Thou Shall Not Assume Driving A Boat Is Easy
Driving a boat is more correctly refereed to as “operating a vessel.” Doing so may look easy enough, until you realize the darn thing doesn’t have brakes and the dock is coming at you way too quickly. Yes, the boat’s wheel does — usually — allow you to aim the pointy end where you want to go, but fluid dynamics provide a vastly different experience than what you’re accustomed to in a car. Here’s 99% of what novice boaters need to know: Always aim for something affordable to start. This takes away the worry of minor dents and dings when docking and making your way through the throngs of boats rafted up for sandbar festivities.
Thou Shalt Not Talk Nautical
Taking nautical sounds like a great idea while out on the briney blue, but we promise you it’s not. If you don’t know a bow from a bagel or you think those red and green lights up on the pointy end are turn signals, you might want to pipe down. As Mark Twain said: “It’s better to be thought a fool than to open your mouth and remove all doubt.” Nobody says “avast!” or “ahoy!” better than Johnny Depp, so don’t even try. For what it’s worth, “port” is not always what is in the wine cooler. On a semi-related note, if you’re hanging around the newly-single Amber Heard, “talking naughty” is an entirely different matter and should always be pursued.
Thou Shalt Not Wear A Thong (Or A Speedo)
While South Florida waters are packed with boats full of bikini-clad beauties, unless you’re often assumed to be a Victoria’s Secret model (or Abercrombie & Fitch for the guys), avoid the G-strings and Canadian banana hammocks. Beyond the retinal damage you’ll do to those who see you cavorting around like a character out of a nautical camp-classic flick, too much UV exposure can result in irreparable skin damage. Skin cancer is a real concern here in sunny South Florida, but a little bit of common sense and a lot of sunblock and lightweight cover-ups can keep you healthy. While wearing too little can be a faux pas, so can showing up in a blue blazer and white linen shorts. Unless you’re headed for afternoon tea on Malcolm Forbes’ iconic Highlander, shorts and a t-shirt should do. On a boat, the saying “shoes make the man” refers to wearing footwear that won’t scuff decks and helps avoid slips on a wet deck surface. When it comes to choosing the right shoes, anything a Kardashian would wear is a stunningly bad idea. Lastly, don’t forget sunglasses to protect your eyes. If you must, feel free to go all Joan Crawford.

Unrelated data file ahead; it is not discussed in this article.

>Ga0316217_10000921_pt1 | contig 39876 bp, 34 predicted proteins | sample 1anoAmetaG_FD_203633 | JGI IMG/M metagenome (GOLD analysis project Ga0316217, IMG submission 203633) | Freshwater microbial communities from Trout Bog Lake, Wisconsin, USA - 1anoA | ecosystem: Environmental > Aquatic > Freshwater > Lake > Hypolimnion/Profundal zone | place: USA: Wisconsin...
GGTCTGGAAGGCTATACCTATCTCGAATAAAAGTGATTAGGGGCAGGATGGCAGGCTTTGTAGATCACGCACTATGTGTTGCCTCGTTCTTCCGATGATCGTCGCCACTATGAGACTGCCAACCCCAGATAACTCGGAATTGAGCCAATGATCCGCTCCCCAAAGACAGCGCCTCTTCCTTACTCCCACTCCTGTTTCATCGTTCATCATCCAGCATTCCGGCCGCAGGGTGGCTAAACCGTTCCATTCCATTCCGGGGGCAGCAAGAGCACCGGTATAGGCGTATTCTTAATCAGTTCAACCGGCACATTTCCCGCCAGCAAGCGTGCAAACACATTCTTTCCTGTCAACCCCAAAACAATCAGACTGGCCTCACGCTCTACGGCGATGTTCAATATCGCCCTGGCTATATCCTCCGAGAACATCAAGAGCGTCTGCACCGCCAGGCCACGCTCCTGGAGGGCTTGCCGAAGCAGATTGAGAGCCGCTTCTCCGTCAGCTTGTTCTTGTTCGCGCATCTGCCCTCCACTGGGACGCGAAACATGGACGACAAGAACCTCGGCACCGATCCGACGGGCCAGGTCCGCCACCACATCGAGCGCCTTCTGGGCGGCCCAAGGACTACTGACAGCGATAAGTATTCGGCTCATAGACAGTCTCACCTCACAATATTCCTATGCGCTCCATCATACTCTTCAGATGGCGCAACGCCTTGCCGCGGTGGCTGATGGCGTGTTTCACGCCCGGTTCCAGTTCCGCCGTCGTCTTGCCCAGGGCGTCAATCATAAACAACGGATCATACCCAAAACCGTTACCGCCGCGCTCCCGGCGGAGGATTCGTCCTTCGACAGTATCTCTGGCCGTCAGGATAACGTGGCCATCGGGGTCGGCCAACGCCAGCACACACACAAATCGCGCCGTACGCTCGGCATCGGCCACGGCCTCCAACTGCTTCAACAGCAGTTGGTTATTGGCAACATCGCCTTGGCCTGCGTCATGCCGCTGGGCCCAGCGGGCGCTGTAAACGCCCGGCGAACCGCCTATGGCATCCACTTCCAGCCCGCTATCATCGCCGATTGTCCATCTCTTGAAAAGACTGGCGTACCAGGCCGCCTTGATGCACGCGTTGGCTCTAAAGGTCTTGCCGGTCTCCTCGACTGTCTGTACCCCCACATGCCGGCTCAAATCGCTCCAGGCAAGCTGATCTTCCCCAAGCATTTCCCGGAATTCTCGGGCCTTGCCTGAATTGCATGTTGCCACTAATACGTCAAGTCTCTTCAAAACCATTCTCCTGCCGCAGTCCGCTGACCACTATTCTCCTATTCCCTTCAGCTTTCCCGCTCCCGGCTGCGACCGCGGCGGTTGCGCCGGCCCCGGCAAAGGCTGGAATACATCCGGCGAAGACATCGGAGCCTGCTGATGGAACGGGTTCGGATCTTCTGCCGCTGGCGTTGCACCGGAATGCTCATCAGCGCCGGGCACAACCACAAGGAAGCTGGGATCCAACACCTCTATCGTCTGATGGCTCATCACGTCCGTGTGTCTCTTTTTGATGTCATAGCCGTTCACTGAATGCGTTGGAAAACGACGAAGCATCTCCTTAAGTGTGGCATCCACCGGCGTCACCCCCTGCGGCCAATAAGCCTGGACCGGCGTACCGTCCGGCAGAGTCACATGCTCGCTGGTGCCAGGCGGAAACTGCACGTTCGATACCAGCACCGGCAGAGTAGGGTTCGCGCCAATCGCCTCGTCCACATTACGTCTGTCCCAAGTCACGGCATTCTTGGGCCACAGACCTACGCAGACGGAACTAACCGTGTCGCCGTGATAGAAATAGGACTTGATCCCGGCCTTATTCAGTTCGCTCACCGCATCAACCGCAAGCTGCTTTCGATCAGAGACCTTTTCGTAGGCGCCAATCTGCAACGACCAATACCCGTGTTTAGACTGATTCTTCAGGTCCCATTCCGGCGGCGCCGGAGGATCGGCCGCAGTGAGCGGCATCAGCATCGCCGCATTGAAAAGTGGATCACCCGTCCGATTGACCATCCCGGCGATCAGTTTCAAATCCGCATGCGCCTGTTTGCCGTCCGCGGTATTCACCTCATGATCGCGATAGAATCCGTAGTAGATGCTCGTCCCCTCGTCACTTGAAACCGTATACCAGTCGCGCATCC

Thou Shalt Not Be A Sloppy Boater
Sunshine, a boat and alcohol are a bad combination. It’s a proven fact that too much ABV will not make you more beautiful (or handsome), 20 pounds lighter, smarter and funnier; the thousands of embarrassing drunken YouTube videos that go viral every week are all the proof you need. Instead, getting tipsy will greatly increase the chances of injury or accident out on the water. If you drink, DO NOT dare to touch the controls. Period. Keep an eye on the others aboard, too; cutting them off before they plop over the side is always a good idea. When you spend a lot of time on a boat, you soon discover that for some unfathomable reason, guests feel the need to toss bottles, cans, food (and often each other) over the side. Garbage floats in the water forever unless it sinks to the bottom…but in both cases, it fouls the water and irritates local habitats. It’s also rude, so unless it’s ejected from a bodily orifice, nothing should ever go from the boat into the water.
Thou Shalt Not Be Cheap
Insurance, dock fees, equipment, food, fuel and general care and maintenance are never-ending costs. When a friend invites you for a day of cruising or fishing, return the favor by offering to pay for lunch and maybe kick in for gas. The owner may well not accept the cash, but the fact that you offered it will get you another invitation. Want to save some cash by buying a used boat? A pre-owned vessel can be a wonderful experience or will result in unimaginable mental anguish. “Cheap” boats do not exist. Spending a bit more for a boat that passes a pre-purchase survey beats the Craigslist “Too Good To Be True” deal every time.